The End of Empathy: Why White Protestants Stopped Loving Their Neighbors

John W. Compton (Author)


When polling data showed that an overwhelming 81% of white evangelicals had voted for Donald Trump in the 2016 presidential election, commentators across the political spectrum were left aghast. Even for a community that had been tracking further and further right for decades, this support seemed decidedly out of step. How, after all, could an amoral, twice-divorced businessman from New York garner such devoted admiration from the most vociferous of "values voters?" That this same group had, not a century earlier, rallied national support for such progressive causes as a federal minimum wage, child labor laws, and civil rights made the Trump shift even harder to square.

In The End of Empathy, John W. Compton presents a nuanced portrait of the changing values of evangelical voters over the course of the last century. To explain the rise of white Protestant social concern in the latter part of the nineteenth century and its sudden demise at the end of the twentieth, Compton argues that religious conviction, by itself, is rarely sufficient to motivate empathetic political behavior. When believers do act empathetically--championing reforms that transfer resources or political influence to less privileged groups within society, for example--it is typically because strong religious institutions have compelled them to do so.

Citizens throughout the previous century had sought membership in churches as a means of ensuring upward mobility, but a deterioration of mainline Protestant authority that started in the 1960s led large groups of white suburbanites to shift away from the mainline Protestant churches. There to pick up the slack were larger evangelical congregations with conservative leaders who discouraged attempts by the government to promote a more equitable distribution of wealth and political authority. That shift, Compton argues, explains the larger revolution in white Protestantism that brought us to this political moment.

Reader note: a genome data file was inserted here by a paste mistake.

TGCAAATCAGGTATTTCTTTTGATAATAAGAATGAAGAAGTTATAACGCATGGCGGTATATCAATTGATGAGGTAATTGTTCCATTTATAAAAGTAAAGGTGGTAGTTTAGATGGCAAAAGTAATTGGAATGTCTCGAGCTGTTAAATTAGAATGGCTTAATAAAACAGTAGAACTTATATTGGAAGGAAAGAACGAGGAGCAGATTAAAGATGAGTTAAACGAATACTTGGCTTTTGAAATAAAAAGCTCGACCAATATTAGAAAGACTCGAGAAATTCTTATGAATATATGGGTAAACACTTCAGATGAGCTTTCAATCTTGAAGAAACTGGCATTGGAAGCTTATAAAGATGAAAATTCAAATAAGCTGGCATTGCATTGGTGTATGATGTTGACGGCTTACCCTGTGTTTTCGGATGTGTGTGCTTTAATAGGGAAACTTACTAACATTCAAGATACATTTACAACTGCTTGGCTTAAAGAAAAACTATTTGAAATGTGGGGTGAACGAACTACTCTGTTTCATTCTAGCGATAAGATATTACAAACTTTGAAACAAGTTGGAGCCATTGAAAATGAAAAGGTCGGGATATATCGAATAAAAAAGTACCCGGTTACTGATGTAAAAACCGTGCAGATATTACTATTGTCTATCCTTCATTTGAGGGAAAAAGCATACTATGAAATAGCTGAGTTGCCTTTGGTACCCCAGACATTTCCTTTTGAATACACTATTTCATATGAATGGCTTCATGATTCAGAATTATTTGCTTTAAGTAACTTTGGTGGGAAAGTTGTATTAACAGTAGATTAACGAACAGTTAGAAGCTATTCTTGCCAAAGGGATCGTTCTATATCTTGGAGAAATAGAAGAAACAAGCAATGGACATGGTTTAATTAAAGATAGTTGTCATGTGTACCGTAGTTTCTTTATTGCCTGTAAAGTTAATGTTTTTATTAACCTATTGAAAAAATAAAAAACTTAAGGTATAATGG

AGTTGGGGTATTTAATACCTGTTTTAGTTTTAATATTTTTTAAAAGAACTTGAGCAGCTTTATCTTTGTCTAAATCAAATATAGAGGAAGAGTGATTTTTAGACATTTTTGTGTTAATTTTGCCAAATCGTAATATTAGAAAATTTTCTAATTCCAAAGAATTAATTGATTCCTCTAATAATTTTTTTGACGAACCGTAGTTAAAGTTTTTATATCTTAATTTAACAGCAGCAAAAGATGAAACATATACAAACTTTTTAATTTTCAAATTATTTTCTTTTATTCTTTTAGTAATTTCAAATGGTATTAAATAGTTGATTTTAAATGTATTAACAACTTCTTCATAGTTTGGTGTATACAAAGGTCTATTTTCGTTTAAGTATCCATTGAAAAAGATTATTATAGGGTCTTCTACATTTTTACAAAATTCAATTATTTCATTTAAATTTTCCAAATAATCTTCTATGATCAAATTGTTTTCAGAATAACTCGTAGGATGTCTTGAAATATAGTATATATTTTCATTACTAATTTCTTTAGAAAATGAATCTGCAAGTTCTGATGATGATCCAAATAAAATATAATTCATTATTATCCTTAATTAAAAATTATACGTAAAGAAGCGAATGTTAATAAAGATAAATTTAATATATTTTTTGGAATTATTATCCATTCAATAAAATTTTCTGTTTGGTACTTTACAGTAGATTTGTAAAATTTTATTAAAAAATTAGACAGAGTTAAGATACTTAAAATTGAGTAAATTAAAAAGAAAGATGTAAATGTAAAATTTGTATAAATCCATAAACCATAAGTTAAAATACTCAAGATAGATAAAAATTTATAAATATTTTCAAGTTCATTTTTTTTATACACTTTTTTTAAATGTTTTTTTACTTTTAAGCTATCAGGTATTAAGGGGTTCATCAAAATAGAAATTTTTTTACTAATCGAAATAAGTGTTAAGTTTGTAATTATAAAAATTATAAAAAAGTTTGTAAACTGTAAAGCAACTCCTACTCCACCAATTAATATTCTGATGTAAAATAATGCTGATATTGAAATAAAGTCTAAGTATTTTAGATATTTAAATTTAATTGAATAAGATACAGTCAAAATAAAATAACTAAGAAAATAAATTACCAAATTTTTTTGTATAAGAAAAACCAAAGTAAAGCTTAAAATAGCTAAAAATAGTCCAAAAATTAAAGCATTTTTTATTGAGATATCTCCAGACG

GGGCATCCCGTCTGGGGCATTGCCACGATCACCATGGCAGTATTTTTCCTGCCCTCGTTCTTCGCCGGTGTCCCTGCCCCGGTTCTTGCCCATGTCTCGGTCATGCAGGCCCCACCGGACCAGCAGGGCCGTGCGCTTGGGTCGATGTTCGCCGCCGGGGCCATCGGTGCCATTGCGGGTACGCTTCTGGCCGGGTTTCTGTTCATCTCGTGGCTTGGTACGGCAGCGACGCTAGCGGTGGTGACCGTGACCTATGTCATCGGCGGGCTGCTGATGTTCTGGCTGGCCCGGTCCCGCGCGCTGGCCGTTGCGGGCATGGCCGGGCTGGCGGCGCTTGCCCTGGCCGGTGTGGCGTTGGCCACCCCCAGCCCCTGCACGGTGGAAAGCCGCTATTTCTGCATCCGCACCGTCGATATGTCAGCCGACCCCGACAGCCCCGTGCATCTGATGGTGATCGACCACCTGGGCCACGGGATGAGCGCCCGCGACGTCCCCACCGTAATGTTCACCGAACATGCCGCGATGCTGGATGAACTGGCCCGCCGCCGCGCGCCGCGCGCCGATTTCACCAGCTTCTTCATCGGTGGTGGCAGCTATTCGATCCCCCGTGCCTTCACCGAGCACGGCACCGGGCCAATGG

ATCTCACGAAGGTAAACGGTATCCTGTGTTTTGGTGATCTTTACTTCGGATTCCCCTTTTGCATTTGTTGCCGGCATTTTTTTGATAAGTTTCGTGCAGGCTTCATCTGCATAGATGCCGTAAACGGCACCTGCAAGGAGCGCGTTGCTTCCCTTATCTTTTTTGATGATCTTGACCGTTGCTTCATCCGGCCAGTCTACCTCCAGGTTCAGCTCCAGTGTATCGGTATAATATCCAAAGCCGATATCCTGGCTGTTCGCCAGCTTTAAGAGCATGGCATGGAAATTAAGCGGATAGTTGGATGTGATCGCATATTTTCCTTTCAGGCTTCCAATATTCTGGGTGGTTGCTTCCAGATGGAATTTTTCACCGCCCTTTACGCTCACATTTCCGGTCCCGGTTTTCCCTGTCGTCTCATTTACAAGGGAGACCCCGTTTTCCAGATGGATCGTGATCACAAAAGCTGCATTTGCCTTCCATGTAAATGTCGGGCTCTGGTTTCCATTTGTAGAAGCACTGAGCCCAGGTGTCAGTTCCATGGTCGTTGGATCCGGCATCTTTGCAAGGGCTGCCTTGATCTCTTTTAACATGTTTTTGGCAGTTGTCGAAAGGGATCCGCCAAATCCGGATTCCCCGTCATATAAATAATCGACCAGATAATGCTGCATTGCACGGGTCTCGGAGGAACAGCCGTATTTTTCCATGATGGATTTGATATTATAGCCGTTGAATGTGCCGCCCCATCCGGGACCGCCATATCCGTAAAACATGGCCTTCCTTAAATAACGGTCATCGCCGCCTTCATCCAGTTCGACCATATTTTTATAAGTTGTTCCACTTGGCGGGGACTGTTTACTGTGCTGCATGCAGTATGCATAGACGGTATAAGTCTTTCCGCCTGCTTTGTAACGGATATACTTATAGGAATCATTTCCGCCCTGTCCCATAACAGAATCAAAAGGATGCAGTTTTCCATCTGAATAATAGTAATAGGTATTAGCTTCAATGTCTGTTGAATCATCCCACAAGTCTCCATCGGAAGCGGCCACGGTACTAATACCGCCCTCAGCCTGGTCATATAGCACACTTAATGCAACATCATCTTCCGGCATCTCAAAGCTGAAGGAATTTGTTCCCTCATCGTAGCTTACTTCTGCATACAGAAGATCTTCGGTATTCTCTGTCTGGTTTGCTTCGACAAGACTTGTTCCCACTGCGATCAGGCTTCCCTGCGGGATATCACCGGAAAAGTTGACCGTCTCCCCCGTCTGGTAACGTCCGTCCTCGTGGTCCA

Product Details

Oxford University Press, USA
Publish Date
August 03, 2020
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About the Author

John W. Compton is Associate Professor of Political Science at Chapman University and the author of The Evangelical Origins of the Living Constitution.


"Why are white evangelicals so supportive of Donald Trump, when in the past evangelicals were often on the side of progressive social reforms? Many have attempted to answer that question by looking only to the present. In this book John Compton takes a longer view, convincingly arguing that the Religious Right emerged to fill the vacuum left when mainline Protestantism lost its authoritative voice in American public life. This book is required reading for anyone trying to make sense of the contemporary American religious landscape." -- David Campbell, Packey J. Dee Professor of American Democracy, University of Notre Dame

"As a former pastor who spent my life in the milieu described in John Compton's new book, I read with it with both personal and professional interest. Well-written and energetically researched, The End of Empathy overturned several of my previously settled assumptions, and forced me to see many of my own struggles and perplexities in a new light. Most importantly, it convinced me that evangelical leaders of the Religious Right have not actually been religious leaders; rather, they have been social mirrors, following their white flocks into a form of backlash politics that reflects their racial anxieties and resentments. An important book, especially in this conflicted time." -- Brian D. McLaren, author of The Great Spiritual Migration

"In this compelling contemporary history, John Compton marshals a wide range of evidence to argue that it is the decline, not the enhanced influence, of religious authority in their day-to-day lives that drives racial resentment and other conservative political characteristics associated with white evangelicals today." -- Janelle Wong author of Immigrants, Evangelicals, and Politics in an Era of Demographic Change